Italy look to youth after failing to make World Cup
In this Nov. 13, 2017, file photo, Italian players react to their elimination at the end of the World Cup qualifying play-off second leg football match against Sweden, in Milan, Italy.
With the World Cup quarterfinals underway, Italy is left to wonder what might have been.
This is the first World Cup Italy has not participated in for 60 years. The four-time champion failed to qualify after losing a playoff to Sweden in November.
While frustrated Azzurri fans have been left to watch the action at home, Sweden has impressed in Russia and plays England on Saturday for a place in the semifinals.
"Not qualifying was devastating," new Italy coach Roberto Mancini said. "Apart from Brazil I haven't seen a national team that is better than us.
"When Italians meet me they tell me we could have also held our own in Russia and, seeing the teams that are there, I agree. It's disappointing to watch a World Cup without Italy but that's football and we can't do anything."
The future nevertheless looks bright for Mancini's team.
Italy was left reeling when it failed to qualify for the first time since 1958. A 2-0 defeat to Argentina and a 1-1 draw against England in March, under interim coach Luigi Di Biagio, did little to improve faith in the team.
Mancini was then named as permanent successor to Gian Piero Ventura and he started with a victory over Saudi Arabia, defeat to France and a draw against the Netherlands.
Italian federation CEO Michele Uva believes they have chosen the right man for the job and is confident the team will soon reap the benefits of the organization's focus on youth.
"The coach has a contract for four years: he's the right person to build a new path," said Uva. "Interesting young players are coming in, thanks also to the great work done for the Italy youth teams. The clubs are also getting back into investing in their youth sectors.
"In football, like all sport, you get the fruits of your investment after six to eight years. Our youngsters are coming through: the Under-17 team is second in Europe after losing the final in May on penalties, the Under-19 team is also second, having been beaten only by a super France team, the Under-20 team finished third in the World Cup and the Under-21 team is established among the four best in Europe."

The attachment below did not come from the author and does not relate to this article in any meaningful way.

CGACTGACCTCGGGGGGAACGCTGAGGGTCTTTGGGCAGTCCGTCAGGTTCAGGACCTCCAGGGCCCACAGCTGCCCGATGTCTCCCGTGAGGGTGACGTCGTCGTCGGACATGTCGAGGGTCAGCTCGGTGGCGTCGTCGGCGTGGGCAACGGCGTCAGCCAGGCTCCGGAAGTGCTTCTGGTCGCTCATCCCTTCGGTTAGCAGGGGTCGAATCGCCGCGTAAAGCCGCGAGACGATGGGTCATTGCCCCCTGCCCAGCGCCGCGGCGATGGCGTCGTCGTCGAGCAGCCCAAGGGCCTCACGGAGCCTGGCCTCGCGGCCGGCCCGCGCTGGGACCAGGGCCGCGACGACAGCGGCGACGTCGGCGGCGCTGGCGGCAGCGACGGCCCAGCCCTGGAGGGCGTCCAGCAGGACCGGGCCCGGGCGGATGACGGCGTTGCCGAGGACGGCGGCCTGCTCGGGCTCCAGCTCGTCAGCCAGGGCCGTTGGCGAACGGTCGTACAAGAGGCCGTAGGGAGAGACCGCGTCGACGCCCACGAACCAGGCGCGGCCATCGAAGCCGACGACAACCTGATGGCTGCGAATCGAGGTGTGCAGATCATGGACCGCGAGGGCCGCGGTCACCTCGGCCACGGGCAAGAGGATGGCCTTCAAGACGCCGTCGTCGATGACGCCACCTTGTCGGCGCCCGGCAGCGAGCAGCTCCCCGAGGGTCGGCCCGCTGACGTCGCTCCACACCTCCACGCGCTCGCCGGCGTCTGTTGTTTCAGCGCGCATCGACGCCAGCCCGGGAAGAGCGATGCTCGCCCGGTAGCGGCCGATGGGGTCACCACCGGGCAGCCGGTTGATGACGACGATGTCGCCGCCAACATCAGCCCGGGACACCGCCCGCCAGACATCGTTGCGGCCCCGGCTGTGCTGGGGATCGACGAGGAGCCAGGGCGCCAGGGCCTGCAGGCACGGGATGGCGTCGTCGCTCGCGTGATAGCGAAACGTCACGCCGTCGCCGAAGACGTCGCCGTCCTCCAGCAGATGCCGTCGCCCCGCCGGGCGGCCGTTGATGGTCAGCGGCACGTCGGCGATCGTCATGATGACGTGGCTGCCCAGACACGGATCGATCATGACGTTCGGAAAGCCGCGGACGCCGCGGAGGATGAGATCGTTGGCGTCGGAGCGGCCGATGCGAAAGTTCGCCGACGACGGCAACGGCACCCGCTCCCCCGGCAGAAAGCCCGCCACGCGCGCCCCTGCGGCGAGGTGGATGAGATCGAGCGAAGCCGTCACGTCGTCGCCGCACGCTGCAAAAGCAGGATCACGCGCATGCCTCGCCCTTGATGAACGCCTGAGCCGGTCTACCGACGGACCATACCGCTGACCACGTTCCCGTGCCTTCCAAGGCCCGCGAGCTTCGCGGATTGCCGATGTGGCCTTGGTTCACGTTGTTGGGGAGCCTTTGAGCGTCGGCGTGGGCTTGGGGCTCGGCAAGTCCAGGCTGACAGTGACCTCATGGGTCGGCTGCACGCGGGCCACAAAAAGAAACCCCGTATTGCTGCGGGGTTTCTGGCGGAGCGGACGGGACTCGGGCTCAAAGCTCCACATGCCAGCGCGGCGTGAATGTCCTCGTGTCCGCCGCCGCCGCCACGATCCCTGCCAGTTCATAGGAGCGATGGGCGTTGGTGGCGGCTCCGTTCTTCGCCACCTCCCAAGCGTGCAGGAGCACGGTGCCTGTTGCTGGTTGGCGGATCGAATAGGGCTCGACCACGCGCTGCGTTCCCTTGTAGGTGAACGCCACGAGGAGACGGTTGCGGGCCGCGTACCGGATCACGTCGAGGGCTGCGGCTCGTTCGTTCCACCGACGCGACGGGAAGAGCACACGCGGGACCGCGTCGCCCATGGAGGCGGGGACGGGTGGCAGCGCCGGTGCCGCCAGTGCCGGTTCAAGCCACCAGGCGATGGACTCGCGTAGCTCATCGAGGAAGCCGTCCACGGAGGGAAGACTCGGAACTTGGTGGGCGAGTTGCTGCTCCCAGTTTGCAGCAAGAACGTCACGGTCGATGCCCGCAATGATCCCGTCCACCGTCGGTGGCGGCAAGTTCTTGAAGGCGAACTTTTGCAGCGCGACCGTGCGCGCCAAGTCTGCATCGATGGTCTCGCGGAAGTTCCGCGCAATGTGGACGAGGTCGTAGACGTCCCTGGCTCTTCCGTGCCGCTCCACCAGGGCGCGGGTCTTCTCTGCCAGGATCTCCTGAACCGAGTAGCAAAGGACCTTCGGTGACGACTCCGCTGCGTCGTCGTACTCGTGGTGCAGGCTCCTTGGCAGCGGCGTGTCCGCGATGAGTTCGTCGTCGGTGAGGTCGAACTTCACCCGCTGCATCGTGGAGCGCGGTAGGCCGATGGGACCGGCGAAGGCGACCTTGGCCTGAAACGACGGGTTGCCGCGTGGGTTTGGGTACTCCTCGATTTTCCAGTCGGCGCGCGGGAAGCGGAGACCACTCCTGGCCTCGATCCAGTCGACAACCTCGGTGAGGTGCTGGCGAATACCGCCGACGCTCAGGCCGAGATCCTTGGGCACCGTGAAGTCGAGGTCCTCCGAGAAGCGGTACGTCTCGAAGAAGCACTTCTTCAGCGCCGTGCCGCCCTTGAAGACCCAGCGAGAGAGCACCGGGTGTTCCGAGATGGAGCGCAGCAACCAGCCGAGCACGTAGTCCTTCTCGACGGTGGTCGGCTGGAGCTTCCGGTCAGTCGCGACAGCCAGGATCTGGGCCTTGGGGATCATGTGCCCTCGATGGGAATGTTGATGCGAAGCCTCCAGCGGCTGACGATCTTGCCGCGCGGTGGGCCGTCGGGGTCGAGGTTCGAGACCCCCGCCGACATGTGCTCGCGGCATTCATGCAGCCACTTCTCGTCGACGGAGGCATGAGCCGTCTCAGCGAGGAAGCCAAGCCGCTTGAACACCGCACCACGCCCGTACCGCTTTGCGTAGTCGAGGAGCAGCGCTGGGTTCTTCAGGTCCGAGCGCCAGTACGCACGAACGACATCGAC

Italy has an exciting crop of youngsters and Mancini has singled out Federico Chiesa (20), Lorenzo Pellegrini (22) and Mattia Caldara (24).
Mancini believes Italy's veterans can help them achieve their full potential ahead of the 2020 European Championship.
"I don't think everything is as negative as many have said," he explained. "Being eliminated in the playoff was devastating but the players we have are young and good. We have to have enthusiasm because what happened can't ever happen again.
"I've found a very willing group of players. My hope is they can all play regularly so they can grow a lot between now and two years' time. We must try to qualify for the Euros and build a team which can aim for victory so together with the youngsters we'll also need more experienced players ... then we'll think about the next World Cup."
One of the experienced players Mancini hopes can lead Italy out of the doldrums is Mario Balotelli after bringing the mercurial striker back into the fold following a four-year absence.
Balotelli repaid his faith by scoring the opening goal of the Mancini era, in the 2-1 win over Saudi Arabia.
Mancini previously worked with the striker for several years at Inter Milan and Manchester City.
"Am I the only coach who has managed to understand Mario? Well, for four years I've been in detox ... joking apart I've found him well, willing and with desire to work," said Mancini.
"I've always said it's up to him and his head. If he goes down the right road I think he can still be an important player for the national team."